‘Breaking free’

When we met, I was nearly seventeen, and Don was older. I didn’t know how much older until I saw his passport, the day after we married, and then it was too late to matter. He had rescued me from my miserable childhood and the hopeless life that awaited me. I owed him everything.

Out of gratitude, I never asked about his life before. What could I understand of it? He’d lived three of my lifetimes up to that moment, and I’d barely lived one.

Sure, I had questions. They were everywhere I tried not to look. There was the gold ring he kept on a chain, pressed inside the pages of a book. The perfect way he folded his fine knit sweaters, and the way he would redden when I arranged them wrong. The finest sand, deep in the pockets of a winter coat. The fear that glazed his eyes at the sight of open water. Untold stories. Roots. Something that went down too far for me to understand.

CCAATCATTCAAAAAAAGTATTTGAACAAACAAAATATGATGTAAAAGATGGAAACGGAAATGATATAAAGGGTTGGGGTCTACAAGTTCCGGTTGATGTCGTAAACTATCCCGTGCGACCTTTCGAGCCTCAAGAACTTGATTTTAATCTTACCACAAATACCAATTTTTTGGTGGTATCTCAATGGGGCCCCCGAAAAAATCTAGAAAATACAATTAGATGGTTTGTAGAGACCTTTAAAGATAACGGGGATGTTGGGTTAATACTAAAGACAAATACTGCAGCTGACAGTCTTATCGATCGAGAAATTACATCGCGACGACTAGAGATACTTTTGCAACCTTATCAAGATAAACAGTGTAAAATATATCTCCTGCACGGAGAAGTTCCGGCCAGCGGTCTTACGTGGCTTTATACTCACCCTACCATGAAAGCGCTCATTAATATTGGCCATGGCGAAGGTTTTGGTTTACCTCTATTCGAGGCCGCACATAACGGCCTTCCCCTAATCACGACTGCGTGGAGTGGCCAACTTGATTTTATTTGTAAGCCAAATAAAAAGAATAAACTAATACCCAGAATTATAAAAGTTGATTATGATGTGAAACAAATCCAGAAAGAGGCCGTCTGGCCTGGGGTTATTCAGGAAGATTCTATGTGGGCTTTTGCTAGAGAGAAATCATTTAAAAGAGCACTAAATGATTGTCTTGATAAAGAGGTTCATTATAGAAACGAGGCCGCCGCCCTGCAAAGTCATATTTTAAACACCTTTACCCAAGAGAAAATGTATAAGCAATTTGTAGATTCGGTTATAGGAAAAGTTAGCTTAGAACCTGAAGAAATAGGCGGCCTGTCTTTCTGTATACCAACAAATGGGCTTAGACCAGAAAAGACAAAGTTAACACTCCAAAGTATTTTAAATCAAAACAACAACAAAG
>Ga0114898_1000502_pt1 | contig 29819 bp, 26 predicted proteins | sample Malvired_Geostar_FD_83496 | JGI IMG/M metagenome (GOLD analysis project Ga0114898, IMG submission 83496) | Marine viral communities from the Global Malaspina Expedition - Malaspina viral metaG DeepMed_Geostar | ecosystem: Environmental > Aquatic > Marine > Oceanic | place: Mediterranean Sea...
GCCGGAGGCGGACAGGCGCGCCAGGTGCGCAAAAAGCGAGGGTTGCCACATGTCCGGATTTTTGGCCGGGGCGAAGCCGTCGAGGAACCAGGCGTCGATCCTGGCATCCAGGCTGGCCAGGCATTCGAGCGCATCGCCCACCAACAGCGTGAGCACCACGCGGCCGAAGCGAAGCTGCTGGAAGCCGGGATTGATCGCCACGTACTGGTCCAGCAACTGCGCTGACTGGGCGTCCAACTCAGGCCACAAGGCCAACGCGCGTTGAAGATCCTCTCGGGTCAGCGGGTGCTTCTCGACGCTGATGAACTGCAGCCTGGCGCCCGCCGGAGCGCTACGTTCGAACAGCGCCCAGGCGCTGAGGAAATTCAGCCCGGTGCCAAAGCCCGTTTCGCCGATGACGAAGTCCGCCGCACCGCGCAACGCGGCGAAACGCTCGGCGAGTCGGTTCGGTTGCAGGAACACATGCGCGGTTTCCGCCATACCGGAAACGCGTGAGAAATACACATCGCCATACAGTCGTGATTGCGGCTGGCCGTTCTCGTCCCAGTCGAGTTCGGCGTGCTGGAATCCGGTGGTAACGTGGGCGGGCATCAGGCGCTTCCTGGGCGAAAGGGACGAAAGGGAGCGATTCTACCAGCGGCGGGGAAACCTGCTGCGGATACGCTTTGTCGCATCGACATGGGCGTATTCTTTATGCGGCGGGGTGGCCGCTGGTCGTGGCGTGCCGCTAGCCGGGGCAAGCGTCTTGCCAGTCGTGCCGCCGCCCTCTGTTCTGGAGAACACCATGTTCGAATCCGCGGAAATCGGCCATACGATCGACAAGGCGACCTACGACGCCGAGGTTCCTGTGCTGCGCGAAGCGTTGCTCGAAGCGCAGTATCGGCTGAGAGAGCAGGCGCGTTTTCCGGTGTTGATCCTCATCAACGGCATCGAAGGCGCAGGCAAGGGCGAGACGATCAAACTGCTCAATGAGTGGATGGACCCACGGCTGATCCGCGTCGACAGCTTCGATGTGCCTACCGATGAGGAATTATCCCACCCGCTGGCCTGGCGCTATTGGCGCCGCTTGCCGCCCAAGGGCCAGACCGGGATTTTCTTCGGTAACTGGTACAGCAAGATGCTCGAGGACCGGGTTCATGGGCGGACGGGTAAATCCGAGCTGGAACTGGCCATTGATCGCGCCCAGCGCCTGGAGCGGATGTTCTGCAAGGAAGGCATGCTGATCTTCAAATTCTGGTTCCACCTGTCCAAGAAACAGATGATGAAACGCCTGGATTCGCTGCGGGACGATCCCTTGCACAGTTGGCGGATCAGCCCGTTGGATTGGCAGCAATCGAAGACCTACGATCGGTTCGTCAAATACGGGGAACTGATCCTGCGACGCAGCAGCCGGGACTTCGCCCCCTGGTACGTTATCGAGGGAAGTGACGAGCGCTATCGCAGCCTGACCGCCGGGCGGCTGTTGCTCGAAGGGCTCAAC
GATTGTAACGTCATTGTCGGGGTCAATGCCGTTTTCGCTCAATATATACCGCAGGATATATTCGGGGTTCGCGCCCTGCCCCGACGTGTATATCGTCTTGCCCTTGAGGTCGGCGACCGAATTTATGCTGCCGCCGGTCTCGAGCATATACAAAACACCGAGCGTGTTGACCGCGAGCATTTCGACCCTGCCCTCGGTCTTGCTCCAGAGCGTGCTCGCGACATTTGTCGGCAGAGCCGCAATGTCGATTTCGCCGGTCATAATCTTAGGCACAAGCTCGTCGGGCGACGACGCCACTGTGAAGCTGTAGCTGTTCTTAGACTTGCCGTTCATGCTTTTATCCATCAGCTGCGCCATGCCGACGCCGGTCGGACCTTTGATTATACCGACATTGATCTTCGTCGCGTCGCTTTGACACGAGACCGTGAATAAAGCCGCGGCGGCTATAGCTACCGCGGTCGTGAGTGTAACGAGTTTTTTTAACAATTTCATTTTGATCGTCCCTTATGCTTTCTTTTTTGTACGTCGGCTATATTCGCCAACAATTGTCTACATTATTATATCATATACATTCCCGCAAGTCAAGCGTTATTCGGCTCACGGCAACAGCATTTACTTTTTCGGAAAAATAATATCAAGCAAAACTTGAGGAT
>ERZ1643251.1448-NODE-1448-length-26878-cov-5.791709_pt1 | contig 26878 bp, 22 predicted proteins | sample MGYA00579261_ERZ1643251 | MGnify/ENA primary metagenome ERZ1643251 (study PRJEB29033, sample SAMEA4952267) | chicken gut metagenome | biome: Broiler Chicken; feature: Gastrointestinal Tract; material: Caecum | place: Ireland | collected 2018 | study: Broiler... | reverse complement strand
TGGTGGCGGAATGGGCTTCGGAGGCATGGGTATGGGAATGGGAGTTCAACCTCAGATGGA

We moved house every year or two, for no particular reason. I had a child, and then three more, and suddenly ten years had gone by. In that time, I never really knew anyone, except the children. Not even him, or myself. Was this how love stories went?

It took me entirely by surprise when I woke up one day and he was gone. Why would an eighty year old man disappear like that? Had he been kidnapped? Gone insane? Perhaps I had dreamed this episode of my life, and woken up fifteen years later, more free than I ever could have imagined. For the last time, I thanked him, for giving me my own roots.

When his face comes back to me, the mustard he ate with every meal is caught on the hairs above his top lip. Sun blemishes are spattered on his nose and forehead. I can smell the oily sheen of his cheek, pore-pitted, always on the verge of breaking a sweat. Sometimes I imagine his body, washed up in Sandwood Bay, half torn up by sharks. Around his neck is the ring, and all his stories are lost.